Friday, June 17, 2011

course on bioethics

  • Decision-Making Capacity, Surrogates, and Advance (health) Directives.  6 months after the event that paralyzed accident victims, 90% feel their quality of life is good -- ironically the ones who require ventilation (mechanical assistance to breathe) felt better than those who could breathe on their own.
  • In working through a scenario to resolve conflict among parties, must keep in mind the patient's interest is foremost consideration, family's is second.   Whatever the suggested options to be described as "ethical", there must be a clear rationale based on some fundamental concept of ethics and justice, whether it is "truth-telling",  individual person (patient)'s autonomy and right to decide the fate of their own body (and life), benefit (to community; e.g. utilitarianism, or intrinsically, or according to the consequences of those options.
  • What are your goals ?  Go home?  Back to life as it was before?  Life regardless of comfort or dignity?  or comfort and dignity potentially at the cost of length of life ?  Question is sometimes framed as "why?"  - what's the rationale of the patient's desires?    Discovery of whether patient's decisions were made based on incorrect information, can only be accomplished by direct contact and conversation / investigation with patient, much of important background cannot be found in the paper trail.
  • Power, Trust, Money, Hope, Integrity -- all candidates for components that constitute medical futility after the obvious medical diagnosis.
"Hope is a state of mind independent of the state of the world.  If your heart's full of hope, you can be persistent when you can't be optimistic.  You can keep the faith, despite the evidence, knowing that only in so doing does the evidence have any chance of changing.  So, while I'm not optimistic, I'm always very hopeful."    -- Reverend William Sloane Coffin.
  •  "Which was, in fact, the greater cruelty?  Was it the one she avoided, which would have condemned Jerry to a protracted death in the intensive care unit, all blood and tubes, and pain?  Or was it the one she committed, sitting on Jerry's bed, holding his hand, and methodically erasing all the hope from his eager eyes?"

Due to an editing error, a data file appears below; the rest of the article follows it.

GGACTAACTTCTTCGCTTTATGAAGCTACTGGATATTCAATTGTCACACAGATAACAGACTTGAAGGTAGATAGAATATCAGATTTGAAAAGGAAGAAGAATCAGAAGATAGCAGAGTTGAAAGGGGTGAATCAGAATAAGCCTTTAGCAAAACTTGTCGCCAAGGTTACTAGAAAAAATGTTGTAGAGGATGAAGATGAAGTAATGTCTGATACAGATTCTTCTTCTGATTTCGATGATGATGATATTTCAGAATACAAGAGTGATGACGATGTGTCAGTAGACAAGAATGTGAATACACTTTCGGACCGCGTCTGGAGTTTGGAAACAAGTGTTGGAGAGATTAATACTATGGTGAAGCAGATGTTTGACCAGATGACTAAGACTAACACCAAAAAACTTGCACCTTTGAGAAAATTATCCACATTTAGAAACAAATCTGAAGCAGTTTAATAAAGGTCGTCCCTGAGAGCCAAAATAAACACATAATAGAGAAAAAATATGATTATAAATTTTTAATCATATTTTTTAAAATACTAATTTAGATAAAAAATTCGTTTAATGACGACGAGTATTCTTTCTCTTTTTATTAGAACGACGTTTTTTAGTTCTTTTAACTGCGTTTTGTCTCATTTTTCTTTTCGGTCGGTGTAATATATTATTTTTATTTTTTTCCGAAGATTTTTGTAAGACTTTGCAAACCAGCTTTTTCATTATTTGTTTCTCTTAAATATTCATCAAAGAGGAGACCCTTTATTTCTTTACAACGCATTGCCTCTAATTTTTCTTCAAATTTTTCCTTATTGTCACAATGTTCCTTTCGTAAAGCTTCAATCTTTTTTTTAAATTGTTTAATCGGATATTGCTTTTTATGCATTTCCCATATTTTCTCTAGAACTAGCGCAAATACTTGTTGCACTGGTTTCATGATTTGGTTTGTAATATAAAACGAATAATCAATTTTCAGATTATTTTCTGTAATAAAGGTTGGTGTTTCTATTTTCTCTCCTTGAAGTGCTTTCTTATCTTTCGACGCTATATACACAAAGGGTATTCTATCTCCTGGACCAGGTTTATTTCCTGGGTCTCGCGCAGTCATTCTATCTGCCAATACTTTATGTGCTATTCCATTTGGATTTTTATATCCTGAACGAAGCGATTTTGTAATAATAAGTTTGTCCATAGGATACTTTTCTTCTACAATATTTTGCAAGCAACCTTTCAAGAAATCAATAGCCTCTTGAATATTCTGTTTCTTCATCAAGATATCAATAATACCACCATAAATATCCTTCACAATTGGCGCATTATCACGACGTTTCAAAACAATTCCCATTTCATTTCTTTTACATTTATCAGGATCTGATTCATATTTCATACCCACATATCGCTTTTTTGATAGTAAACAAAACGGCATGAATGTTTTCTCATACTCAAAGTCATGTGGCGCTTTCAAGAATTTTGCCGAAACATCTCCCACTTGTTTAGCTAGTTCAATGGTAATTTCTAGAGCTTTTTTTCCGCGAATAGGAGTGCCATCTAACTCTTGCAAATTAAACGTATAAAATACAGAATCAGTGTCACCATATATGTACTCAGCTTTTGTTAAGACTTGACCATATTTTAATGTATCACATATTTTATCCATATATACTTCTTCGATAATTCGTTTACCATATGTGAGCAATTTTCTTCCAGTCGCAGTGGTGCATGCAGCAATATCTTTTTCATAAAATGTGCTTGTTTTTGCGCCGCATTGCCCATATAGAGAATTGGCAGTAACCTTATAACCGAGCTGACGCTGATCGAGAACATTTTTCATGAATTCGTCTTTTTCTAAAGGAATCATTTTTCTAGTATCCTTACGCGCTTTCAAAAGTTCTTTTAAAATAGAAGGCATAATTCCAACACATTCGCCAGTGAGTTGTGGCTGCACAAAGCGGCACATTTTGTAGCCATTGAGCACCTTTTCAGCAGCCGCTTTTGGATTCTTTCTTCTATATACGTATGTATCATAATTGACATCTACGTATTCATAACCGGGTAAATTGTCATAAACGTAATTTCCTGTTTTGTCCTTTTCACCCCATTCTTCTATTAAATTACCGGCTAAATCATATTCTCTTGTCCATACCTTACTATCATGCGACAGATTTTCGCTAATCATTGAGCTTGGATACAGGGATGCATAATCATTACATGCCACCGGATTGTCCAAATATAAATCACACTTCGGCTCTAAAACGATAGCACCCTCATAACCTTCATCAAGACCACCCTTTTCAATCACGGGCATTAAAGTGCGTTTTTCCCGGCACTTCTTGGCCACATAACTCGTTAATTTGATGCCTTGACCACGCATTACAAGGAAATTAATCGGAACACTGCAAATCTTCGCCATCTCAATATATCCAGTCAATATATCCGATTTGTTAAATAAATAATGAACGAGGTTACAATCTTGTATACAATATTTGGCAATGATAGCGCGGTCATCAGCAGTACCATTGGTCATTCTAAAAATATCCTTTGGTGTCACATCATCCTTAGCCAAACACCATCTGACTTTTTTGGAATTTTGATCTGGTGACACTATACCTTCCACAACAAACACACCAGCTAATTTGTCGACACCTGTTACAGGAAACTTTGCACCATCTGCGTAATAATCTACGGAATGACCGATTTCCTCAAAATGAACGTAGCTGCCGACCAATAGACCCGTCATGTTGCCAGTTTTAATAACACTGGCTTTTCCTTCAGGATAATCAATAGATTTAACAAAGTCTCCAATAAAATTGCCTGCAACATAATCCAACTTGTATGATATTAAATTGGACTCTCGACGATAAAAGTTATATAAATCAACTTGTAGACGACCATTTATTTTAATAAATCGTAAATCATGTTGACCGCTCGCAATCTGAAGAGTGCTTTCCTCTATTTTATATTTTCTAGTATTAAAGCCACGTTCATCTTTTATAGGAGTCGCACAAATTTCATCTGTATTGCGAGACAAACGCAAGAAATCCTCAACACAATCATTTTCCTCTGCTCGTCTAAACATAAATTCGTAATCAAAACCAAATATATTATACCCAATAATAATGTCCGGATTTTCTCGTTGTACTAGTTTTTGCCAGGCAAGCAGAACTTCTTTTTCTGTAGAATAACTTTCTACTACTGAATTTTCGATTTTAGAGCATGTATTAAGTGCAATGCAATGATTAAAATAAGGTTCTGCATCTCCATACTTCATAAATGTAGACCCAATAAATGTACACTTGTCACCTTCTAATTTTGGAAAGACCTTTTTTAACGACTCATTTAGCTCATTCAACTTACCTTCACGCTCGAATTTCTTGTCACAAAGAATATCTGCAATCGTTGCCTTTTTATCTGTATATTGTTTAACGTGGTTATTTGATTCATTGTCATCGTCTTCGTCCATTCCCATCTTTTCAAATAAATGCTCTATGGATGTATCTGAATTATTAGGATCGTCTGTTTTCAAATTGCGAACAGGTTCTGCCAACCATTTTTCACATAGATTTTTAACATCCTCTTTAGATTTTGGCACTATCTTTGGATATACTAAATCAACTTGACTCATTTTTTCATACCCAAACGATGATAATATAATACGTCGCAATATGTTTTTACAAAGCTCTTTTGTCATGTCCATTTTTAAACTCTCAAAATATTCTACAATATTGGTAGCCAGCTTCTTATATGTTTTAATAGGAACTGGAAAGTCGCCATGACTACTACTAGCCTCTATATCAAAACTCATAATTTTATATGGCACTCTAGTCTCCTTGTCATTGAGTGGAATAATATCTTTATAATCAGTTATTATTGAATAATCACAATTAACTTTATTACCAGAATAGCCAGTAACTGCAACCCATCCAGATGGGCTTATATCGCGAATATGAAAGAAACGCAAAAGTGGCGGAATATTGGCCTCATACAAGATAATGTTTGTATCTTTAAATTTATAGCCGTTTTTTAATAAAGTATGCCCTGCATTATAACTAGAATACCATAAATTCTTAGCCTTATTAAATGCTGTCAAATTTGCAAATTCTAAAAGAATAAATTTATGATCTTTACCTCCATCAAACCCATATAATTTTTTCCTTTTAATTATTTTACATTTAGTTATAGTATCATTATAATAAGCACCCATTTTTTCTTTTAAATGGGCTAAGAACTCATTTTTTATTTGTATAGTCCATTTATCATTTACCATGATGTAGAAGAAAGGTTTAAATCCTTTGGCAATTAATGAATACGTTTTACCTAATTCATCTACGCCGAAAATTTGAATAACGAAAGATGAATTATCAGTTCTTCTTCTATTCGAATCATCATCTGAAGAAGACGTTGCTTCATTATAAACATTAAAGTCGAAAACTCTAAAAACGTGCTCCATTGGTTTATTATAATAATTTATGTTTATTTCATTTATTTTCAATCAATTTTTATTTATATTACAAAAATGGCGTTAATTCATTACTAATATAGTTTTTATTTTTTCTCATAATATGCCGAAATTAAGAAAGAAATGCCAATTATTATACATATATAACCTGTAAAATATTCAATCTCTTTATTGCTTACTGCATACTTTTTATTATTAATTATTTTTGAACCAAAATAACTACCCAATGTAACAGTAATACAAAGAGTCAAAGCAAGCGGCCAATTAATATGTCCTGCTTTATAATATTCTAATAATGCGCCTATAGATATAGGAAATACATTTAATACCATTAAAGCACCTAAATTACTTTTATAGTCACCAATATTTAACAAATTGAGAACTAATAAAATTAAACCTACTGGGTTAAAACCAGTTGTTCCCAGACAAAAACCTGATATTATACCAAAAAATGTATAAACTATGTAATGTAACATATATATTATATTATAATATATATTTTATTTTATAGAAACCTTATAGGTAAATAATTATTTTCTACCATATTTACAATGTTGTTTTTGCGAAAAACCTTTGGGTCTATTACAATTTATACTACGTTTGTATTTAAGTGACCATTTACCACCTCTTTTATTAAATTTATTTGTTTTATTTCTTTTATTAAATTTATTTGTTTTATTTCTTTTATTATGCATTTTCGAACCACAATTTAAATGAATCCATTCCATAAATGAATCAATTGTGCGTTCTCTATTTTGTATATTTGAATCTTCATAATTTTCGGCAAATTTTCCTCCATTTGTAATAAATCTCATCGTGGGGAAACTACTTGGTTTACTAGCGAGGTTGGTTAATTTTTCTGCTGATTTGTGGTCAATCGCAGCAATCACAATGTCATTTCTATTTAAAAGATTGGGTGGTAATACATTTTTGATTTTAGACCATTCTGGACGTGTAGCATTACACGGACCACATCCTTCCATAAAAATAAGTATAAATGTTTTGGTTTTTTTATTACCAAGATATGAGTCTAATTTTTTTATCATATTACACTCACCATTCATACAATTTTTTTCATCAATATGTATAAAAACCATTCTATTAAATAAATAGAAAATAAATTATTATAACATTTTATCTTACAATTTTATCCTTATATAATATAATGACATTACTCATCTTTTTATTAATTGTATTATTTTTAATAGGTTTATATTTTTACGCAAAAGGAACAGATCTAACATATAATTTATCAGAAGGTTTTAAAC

• ** discover the hidden agendas, hidden values ** they are at least as important as the stated ones
  • look at the wider picture beyond what is being said - what's missing is as important as what's there
  • Veterans Admin  and in particular resources on 
  • refusal of (medical) treatment based on legal protections for privacy and against bodily intrusion
  • in reverse, provider cannot refuse requested treatment under anti-dumping statute (patient rights)
  • look at principle of "double effect" 
  • What are the questions to be asked relative to ethics once information is classified into the right categories ?
    • Facts
    • Beliefs
    • Ethics
    • Responsibilities
  • brain parts:  RAS reticular activating system
    • not awake, not aware
    • awake, not aware
    • awake, aware (start at one end of range, minimally conscious)
    • normal
  • unhelpful distinctions
    • artificial vs natural
    • ordinary vs extraordinary
    • killing vs letting die
    • withholding vs withdrawing
    • what is personhood ?  what counts as life ?
    • PVS vs MCS
  •  Paul Farmer reader, and a video
  • "health care markets do not compete on price and quality, they compete on risk and prestige"
  • how much $ are given to doctors by companies ? Look it up!
  • Evidence based prescribing, pharmaceutical innovation, and access to medicines (?!)
  • CSC = Crisis Standards of Care  see
    • Minnesota matrix, 
    • IoM (institute of medicine) report
  • Margaret Walker  quoted in
    "The orchestration of moral collaboration [required in ethics consultation] will be complex. Parties will share morally problematic situations but may have different senses of what is relevant and understandably different personal stakes. The ethicist has special responsibility to enliven a process in which these common moral concerns stay in focus while differences are recognized and, ideally, mediated.—Margaret Walker, 1993, p. 39"
  •  Rebecca Goldstein "The Mind-Body Problem"
  • "Mattering Map"  -- what are the significant items ?
  • How We Die
  •  <- videos provide more clear understanding of actual state of dementia, cancer, goals of care, cpr, heart failure,  create account to view the videos.

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